This article investigates the effect of different levels of neighbourhood housing tenure mix and deprivation on transitions from unemployment to employment and the probability of staying in employment for those with a job. We used multiple regression models and unique individual level data from the Scottish Longitudinal Study. We found that high correlations between the percentage of social renting in a neighbourhood and labour market outcomes disappeared when controlling for neighbourhood deprivation, individual level education and tenure. The results show that living in a deprived neighbourhood is negatively correlated with labour market performance, but predominantly for homeowners and not for social renters. We suggest that selection effects and not causation are behind the neighbourhood effects found.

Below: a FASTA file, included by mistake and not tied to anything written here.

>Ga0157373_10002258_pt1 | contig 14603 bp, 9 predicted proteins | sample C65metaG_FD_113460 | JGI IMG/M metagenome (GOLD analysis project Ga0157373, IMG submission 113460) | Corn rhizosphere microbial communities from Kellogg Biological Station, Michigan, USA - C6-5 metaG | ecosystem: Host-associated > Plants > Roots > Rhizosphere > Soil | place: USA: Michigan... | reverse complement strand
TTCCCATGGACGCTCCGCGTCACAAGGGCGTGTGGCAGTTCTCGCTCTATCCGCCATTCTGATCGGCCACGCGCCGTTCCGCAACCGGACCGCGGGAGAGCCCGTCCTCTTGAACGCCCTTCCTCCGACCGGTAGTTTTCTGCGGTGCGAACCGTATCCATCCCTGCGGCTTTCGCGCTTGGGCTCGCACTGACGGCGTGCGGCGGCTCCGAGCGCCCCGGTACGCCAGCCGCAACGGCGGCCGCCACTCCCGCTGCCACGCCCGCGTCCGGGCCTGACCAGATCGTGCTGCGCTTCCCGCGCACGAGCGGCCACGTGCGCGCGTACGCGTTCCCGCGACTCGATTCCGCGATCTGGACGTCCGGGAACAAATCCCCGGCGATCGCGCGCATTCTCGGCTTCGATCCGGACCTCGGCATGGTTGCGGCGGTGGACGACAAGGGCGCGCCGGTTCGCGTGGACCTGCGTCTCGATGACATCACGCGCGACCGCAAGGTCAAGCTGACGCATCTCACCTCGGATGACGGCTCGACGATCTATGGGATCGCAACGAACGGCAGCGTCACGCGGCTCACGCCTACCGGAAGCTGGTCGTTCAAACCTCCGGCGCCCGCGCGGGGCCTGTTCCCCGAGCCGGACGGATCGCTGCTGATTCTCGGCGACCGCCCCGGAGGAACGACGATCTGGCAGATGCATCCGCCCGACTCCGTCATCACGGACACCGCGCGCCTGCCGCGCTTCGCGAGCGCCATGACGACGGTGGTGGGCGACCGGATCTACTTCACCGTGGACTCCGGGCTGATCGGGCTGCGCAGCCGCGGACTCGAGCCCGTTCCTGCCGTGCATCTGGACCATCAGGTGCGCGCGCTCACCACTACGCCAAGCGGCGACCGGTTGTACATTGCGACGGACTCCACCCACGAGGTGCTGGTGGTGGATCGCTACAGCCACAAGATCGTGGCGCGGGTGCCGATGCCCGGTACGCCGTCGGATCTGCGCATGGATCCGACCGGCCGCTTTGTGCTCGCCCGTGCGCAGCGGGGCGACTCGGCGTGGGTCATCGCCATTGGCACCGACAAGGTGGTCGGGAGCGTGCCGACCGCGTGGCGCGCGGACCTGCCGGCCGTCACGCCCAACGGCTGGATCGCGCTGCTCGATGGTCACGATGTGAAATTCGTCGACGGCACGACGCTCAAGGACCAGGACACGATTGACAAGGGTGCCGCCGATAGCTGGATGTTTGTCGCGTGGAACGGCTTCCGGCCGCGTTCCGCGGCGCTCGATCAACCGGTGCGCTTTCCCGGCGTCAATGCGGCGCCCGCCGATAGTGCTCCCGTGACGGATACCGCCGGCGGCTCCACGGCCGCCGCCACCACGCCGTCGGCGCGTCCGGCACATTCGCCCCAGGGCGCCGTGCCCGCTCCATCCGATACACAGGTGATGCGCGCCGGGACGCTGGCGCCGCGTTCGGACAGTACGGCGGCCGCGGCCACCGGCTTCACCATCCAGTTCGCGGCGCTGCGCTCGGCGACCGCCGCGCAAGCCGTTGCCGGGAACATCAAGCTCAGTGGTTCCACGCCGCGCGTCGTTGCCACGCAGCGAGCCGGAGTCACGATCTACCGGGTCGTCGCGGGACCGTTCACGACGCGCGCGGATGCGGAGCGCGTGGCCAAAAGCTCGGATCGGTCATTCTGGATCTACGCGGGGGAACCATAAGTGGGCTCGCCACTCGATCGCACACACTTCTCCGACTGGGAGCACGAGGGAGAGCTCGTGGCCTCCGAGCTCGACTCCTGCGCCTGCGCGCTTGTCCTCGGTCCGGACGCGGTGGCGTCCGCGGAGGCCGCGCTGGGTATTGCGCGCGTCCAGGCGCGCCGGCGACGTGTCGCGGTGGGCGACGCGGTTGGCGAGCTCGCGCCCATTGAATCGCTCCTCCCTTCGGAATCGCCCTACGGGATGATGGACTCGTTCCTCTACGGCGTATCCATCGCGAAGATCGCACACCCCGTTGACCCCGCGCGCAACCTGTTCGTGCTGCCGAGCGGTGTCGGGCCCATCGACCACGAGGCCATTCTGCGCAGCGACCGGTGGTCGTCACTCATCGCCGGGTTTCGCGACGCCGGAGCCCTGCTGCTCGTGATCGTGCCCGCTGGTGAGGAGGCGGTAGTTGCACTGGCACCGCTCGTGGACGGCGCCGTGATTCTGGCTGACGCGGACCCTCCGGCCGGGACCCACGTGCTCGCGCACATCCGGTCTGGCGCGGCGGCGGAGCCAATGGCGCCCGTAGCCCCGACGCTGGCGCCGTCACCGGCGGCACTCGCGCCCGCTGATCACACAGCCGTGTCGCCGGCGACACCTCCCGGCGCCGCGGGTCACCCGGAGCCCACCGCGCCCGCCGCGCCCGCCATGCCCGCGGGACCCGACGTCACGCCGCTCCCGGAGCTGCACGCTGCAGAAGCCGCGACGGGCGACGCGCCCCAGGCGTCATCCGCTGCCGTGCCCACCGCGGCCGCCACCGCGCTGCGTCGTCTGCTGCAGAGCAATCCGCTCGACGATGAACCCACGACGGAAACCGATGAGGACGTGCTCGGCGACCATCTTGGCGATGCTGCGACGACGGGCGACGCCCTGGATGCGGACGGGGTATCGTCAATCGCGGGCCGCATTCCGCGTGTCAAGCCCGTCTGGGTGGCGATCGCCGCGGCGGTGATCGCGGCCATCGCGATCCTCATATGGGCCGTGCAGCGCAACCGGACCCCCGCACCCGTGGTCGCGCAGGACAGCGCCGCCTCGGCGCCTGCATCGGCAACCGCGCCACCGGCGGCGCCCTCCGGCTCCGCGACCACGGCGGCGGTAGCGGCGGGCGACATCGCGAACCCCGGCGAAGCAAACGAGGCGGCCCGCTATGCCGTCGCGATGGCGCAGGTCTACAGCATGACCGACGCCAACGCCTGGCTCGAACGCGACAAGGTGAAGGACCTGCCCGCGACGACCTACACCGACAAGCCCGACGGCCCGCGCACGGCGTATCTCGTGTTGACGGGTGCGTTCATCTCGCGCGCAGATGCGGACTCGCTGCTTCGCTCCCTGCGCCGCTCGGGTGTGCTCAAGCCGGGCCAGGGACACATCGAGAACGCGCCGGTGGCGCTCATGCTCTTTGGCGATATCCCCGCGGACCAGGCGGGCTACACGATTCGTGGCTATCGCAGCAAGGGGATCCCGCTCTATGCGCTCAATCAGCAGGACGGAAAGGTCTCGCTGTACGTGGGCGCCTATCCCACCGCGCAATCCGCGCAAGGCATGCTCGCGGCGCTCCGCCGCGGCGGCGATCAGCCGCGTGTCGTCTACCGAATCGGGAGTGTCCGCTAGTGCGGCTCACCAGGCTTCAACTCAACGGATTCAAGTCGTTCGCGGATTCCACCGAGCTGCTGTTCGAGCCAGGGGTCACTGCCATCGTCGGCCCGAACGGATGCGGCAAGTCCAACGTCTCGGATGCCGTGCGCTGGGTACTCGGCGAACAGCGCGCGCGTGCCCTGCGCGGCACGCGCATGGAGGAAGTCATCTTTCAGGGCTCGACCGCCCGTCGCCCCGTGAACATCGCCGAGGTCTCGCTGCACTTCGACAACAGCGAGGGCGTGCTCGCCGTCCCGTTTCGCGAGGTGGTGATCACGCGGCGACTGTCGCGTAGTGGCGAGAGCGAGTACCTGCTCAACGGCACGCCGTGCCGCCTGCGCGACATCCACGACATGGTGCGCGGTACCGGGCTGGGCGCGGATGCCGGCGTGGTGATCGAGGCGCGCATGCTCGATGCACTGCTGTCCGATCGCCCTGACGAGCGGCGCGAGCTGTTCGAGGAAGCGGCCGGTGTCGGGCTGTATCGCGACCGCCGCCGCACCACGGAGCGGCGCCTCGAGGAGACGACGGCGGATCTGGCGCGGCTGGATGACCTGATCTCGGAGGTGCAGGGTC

|Translated title of the contribution||The effect of neighbourhood housing tenure mix on labour market outcomes: a longitudinal investigation of neighbourhood effects|
|Pages (from-to)||257 - 282|
|Number of pages||26|
|Journal||Journal of Economic Geography|
|Publication status||Published - Mar 2010|